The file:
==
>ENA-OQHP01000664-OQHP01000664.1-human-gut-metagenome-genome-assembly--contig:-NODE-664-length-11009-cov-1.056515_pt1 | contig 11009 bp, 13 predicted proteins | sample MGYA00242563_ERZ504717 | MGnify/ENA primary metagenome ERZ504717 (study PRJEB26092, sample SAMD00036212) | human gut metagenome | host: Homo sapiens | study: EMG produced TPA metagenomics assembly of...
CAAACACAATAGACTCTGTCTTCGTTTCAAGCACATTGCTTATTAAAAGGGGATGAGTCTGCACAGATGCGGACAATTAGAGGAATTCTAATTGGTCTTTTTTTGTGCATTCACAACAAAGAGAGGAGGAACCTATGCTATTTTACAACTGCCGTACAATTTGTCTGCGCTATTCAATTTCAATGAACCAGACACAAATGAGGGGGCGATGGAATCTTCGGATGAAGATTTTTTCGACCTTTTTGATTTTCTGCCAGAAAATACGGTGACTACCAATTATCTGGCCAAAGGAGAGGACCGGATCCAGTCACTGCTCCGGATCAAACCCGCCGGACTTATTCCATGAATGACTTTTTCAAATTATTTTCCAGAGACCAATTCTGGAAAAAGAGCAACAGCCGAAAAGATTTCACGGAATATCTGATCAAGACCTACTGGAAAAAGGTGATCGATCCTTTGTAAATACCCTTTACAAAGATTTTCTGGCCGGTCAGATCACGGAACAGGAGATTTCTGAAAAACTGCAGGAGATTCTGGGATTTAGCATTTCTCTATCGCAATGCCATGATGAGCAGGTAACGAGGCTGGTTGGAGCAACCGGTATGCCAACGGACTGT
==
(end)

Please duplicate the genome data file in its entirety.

>ENA-OQHP01000664-OQHP01000664.1-human-gut-metagenome-genome-assembly--contig:-NODE-664-length-11009-cov-1.056515_pt1 | contig 11009 bp, 13 predicted proteins | sample MGYA00242563_ERZ504717 | MGnify/ENA primary metagenome ERZ504717 (study PRJEB26092, sample SAMD00036212) | human gut metagenome | host: Homo sapiens | study: EMG produced TPA metagenomics assembly of...
CAAACACAATAGACTCTGTCTTCGTTTCAAGCACATTGCTTATTAAAAGGGGATGAGTCTGCACAGATGCGGACAATTAGAGGAATTCTAATTGGTCTTTTTTTGTGCATTCACAACAAAGAGAGGAGGAACCTATGCTATTTTACAACTGCCGTACAATTTGTCTGCGCTATTCAATTTCAATGAACCAGACACAAATGAGGGGGCGATGGAATCTTCGGATGAAGATTTTTTCGACCTTTTTGATTTTCTGCCAGAAAATACGGTGACTACCAATTATCTGGCCAAAGGAGAGGACCGGATCCAGTCACTGCTCCGGATCAAACCCGCCGGACTTATTCCATGAATGACTTTTTCAAATTATTTTCCAGAGACCAATTCTGGAAAAAGAGCAACAGCCGAAAAGATTTCACGGAATATCTGATCAAGACCTACTGGAAAAAGGTGATCGATCCTTTGTAAATACCCTTTACAAAGATTTTCTGGCCGGTCAGATCACGGAACAGGAGATTTCTGAAAAACTGCAGGAGATTCTGGGATTTAGCATTTCTCTATCGCAATGCCATGATGAGCAGGTAACGAGGCTGGTTGGAGCAACCGGTATGCCAACGGACTGT